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Saturday, October 20, 2007

Live Aid and false memory syndrome

I see that Freeview have compiled a list of people's most memorable TV moments.
The collapse of the twin towers comes top, ahead of the moon landings and Diana's funeral. At number five is Bob Geldof asking people to "give us your fucking money" during Live Aid.
It really is remarkable that this event looms so large in people's memories because it never happened. I know because I was there. Let me take this opportunity to place on record the true facts.
Geldof wanted Live Aid to be a fundraiser. The BBC didn't. There were details of how you could give money. You could send it by post, you could pay at a Post Office or you could ring up and pledge a donation. The captions came up in that order: address, PO details, phone number.
I was anchoring that part of the broadcast, up in the boiling hot perspex box in the roof of Wembley, and, following one of Geldof's finger-pointing rants, went to the appeals procedure.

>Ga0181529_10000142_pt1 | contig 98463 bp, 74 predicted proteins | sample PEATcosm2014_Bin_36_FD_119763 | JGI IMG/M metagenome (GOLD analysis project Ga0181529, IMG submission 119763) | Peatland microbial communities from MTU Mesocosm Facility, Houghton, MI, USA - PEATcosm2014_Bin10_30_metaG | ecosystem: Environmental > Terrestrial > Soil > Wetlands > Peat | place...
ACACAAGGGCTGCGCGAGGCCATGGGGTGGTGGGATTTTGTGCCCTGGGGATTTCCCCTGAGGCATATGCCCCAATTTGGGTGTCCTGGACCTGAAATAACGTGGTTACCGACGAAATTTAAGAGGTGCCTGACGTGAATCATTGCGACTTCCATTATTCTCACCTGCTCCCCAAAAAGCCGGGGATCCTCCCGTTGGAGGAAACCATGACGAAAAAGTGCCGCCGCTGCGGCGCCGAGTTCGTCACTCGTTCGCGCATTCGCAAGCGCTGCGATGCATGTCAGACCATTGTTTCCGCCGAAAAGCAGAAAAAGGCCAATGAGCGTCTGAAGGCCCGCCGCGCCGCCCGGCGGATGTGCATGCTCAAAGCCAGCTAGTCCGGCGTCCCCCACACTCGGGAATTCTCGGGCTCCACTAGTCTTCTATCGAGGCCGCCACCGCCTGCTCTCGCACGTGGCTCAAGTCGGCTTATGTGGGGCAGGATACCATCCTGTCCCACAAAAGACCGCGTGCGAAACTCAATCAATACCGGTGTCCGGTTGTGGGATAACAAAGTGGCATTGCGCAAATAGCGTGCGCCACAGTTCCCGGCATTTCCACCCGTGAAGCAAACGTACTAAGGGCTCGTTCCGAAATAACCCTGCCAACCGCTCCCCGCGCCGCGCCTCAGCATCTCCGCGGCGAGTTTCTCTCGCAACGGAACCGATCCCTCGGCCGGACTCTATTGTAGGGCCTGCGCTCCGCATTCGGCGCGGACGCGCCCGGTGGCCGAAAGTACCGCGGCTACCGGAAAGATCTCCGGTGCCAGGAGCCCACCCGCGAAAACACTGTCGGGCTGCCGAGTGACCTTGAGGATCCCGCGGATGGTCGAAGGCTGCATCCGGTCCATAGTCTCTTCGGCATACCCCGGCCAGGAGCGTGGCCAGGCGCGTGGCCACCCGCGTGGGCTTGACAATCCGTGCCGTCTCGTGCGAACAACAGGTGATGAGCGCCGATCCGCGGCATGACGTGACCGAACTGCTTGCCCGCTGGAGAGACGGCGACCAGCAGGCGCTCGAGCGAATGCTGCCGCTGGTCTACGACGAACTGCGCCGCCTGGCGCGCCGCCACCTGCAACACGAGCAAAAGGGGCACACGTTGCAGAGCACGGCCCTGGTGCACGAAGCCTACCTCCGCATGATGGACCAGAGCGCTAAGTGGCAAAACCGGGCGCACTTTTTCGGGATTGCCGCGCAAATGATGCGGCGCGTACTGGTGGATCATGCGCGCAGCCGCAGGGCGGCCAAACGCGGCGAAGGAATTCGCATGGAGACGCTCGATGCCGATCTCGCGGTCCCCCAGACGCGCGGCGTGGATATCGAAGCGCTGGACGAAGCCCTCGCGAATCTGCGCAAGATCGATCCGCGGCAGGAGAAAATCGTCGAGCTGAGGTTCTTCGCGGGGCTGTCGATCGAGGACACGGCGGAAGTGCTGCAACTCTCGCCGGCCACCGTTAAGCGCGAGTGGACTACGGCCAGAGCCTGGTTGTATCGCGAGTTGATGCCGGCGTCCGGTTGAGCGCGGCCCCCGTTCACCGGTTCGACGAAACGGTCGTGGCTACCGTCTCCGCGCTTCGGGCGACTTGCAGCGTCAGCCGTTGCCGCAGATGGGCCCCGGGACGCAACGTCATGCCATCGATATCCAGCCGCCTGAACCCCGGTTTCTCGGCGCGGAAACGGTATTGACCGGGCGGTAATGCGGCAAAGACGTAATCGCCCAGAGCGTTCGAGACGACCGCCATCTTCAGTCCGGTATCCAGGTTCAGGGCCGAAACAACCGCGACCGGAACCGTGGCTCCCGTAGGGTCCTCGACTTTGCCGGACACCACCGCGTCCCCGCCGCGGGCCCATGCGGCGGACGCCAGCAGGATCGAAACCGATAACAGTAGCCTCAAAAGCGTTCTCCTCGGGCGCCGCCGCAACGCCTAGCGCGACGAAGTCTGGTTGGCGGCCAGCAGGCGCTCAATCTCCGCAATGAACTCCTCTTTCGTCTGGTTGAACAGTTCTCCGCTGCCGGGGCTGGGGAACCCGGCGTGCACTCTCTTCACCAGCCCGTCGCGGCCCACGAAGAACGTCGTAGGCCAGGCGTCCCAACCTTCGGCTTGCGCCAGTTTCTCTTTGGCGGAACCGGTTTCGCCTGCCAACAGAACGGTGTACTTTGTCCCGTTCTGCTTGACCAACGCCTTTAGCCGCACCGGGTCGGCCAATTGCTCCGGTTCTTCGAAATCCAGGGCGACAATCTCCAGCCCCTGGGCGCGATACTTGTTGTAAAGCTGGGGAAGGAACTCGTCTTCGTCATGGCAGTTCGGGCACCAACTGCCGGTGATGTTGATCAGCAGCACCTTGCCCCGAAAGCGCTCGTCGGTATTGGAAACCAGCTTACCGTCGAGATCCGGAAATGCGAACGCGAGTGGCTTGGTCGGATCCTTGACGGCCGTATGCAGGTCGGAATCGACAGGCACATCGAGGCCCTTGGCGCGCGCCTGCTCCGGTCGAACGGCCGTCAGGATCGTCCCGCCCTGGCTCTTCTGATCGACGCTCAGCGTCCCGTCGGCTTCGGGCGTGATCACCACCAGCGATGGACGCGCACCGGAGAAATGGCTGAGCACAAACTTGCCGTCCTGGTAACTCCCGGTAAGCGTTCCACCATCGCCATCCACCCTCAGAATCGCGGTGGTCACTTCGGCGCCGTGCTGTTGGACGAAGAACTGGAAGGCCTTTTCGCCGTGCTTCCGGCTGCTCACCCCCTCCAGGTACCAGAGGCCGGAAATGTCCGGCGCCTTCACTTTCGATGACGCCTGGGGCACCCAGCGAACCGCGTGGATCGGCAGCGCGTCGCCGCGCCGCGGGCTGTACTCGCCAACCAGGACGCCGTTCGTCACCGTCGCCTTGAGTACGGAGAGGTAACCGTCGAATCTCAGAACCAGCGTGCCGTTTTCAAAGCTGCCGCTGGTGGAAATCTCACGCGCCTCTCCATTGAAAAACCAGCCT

"Here's the address," I said.
"Fuck the address," he said. That was quite a moment.
I've never looked at a tape of that incident since the day but I was amazed to watch the "give us your fucking money" myth blossom. People who had watched it told me with great certainty what had happened, as did people who hadn't.
When Mark Ellen was preparing a 20th anniversary piece for Word he spent a day going through a tape of the whole thing. I asked him to let me know what Geldof had actually said.
"Fuck the address," he reported back.
I was relieved that it was the world that was deluding itself and not me.
I was thinking about this this week when weatherman Michael Fish was on BBC News24 explaining the real story of his notorious hurricane forecast. It turns out that the hurricane he was referring to was a tropical cyclone in the West Atlantic. He told his story but you could tell from the expression on the interviewers face that they weren't remotely interested in the disappointing truth.
Every time I read somebody's memoirs or hear about somebody giving evidence in a courtroom about events that took place many years earlier, my thoughts turn to Live Aid and the things we are capable of "remembering".